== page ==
Photo: America Movil
Billionaire Carlos Slim’s America Movil says it is prepared to divest assets to bring its share of Mexico’s telecommunications market below 50 percent, a necessary step to shed its dominant-player tag and an accompanying heavy regulatory burden.
The Mexico City-based company said in a regulatory filing that the divestitures would be conditional on wireless unit Telcel and fixed-line subsidiary Telmex “ceasing to be preponderant economic agents and subject to asymmetric regulations, and being able to access the provision of convergent services.”
That was in reference to America Movil’s long-sought goal of entering Mexico’s pay-television market. The company has been denied the right to offer a “triple play” of television, Internet and telephone service in its home country due to competition concerns.
America Movil is a major pay-TV player elsewhere in the Americas.
Slim’s company added that the “assets must be sold at market conditions at their commercial value” to a new independent operator with a high degree of economic and technical capacity.
That new operator must represent a “real option to participate in this capital-intensive sector, to overcome the obstacle of the insufficient investment made by our Mexican competitors,” America Movil said.
It added that all “cellular sites (base stations), including towers and related passive infrastructure, will be separated from Telcel for their corresponding operation and commercialization to all interested parties.”
The company said the implementation of the approved measures will be subject to corporate, regulatory and governmental authorizations and the approval of the board of directors or shareholders’ meetings of America Movil and/or its subsidiaries.
The filing added that Telmex “ratifies and strengthens the commercial agreement with Dish Mexico,” which consists of billing and collection services, distribution and equipment leasing, but is waiving its right to acquire 51 percent of that company’s capital stock.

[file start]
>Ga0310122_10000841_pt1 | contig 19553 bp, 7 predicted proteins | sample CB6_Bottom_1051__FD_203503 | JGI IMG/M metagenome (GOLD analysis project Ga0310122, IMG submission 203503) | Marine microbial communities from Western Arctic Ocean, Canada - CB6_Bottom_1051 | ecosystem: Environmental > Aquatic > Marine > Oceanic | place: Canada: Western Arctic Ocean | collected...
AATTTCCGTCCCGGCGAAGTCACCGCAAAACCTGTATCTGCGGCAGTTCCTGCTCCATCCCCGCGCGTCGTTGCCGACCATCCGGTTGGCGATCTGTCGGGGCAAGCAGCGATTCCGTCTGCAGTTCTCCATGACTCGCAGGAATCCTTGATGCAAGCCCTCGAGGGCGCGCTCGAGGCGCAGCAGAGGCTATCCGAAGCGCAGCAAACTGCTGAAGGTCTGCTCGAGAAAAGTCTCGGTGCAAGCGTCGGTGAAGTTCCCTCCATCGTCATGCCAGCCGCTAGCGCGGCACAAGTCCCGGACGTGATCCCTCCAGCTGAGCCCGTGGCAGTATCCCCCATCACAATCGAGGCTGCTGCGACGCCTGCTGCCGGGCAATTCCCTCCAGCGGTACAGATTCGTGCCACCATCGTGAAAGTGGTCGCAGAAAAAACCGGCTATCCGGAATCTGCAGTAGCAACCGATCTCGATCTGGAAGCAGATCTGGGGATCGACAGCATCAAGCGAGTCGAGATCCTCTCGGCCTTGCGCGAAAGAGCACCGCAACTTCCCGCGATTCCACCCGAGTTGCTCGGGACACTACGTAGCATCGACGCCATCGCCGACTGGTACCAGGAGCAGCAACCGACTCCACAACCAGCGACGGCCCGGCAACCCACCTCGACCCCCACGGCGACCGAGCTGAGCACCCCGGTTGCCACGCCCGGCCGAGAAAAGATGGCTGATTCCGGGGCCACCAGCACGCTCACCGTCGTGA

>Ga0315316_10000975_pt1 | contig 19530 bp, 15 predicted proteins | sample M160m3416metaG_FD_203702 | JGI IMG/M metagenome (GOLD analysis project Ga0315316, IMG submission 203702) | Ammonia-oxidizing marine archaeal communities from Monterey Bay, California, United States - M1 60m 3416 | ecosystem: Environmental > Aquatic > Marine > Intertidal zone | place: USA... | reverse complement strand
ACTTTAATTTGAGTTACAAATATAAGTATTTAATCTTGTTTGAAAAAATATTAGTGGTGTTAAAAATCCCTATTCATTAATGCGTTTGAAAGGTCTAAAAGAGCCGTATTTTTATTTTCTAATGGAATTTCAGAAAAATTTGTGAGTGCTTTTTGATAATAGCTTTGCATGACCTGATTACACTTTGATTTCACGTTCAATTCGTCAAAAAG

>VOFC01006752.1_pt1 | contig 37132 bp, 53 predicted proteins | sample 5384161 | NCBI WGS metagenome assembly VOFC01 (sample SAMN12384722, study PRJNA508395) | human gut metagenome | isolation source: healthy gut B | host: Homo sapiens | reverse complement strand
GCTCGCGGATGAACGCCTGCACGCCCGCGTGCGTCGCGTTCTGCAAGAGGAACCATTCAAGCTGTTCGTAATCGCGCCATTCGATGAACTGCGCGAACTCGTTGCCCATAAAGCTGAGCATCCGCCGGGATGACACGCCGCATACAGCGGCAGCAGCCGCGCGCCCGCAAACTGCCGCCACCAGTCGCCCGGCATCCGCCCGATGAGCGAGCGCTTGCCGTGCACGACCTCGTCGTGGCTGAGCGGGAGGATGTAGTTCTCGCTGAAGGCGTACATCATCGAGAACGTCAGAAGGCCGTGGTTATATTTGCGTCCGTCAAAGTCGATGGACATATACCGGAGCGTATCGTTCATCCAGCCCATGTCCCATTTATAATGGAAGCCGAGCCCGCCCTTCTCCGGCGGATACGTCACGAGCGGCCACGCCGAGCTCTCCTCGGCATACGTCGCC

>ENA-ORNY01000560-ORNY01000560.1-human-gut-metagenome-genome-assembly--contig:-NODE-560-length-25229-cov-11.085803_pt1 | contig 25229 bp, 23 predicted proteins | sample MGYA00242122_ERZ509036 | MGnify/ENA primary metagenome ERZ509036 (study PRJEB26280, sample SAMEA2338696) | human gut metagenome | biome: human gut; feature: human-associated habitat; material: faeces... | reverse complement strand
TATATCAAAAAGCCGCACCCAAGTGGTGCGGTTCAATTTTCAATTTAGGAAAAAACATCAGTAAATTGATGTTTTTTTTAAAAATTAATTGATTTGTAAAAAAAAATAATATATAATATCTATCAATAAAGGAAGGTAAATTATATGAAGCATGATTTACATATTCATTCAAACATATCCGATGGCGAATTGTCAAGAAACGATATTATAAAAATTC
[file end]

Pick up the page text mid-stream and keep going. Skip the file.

Hours after the statement was released, Mexico’s Communications and Transportation Secretariat said America Movil’s “decision may transform the conditions of effective competition in the telecommunications sector, with greater quality and better prices for services to end users.”
In March, Mexico’s IFT regulator, created as part of a telecommunications and broadcast television overhaul approved last year, said America Movil was part of an interest group that constituted a “preponderant economic agent” in Mexico’s telecommunications market.
The IFT also imposed additional regulations to accompany that dominant-player tag, including “asymmetric (interconnection) rates” and the sharing of infrastructure at rates to be negotiated among the operators.
Mexico’s lower house approved on Wednesday the implementing laws for the 2013 overhaul, which was aimed at promoting competition in the telephone and television sectors and reducing the dominance of America Movil’s units and broadcast TV titan Televisa.
The enabling legislation, among other things, prohibits companies that provide fixed-line or mobile telephony from charging users domestic long-distance fees beginning in 2015.
The legislation now goes to President Enrique Peña Nieto for his signature.
Telcel controls a roughly 70 percent share of Mexico’s cellular market, while Telmex’s share of the fixed-line business stands at about 80 percent.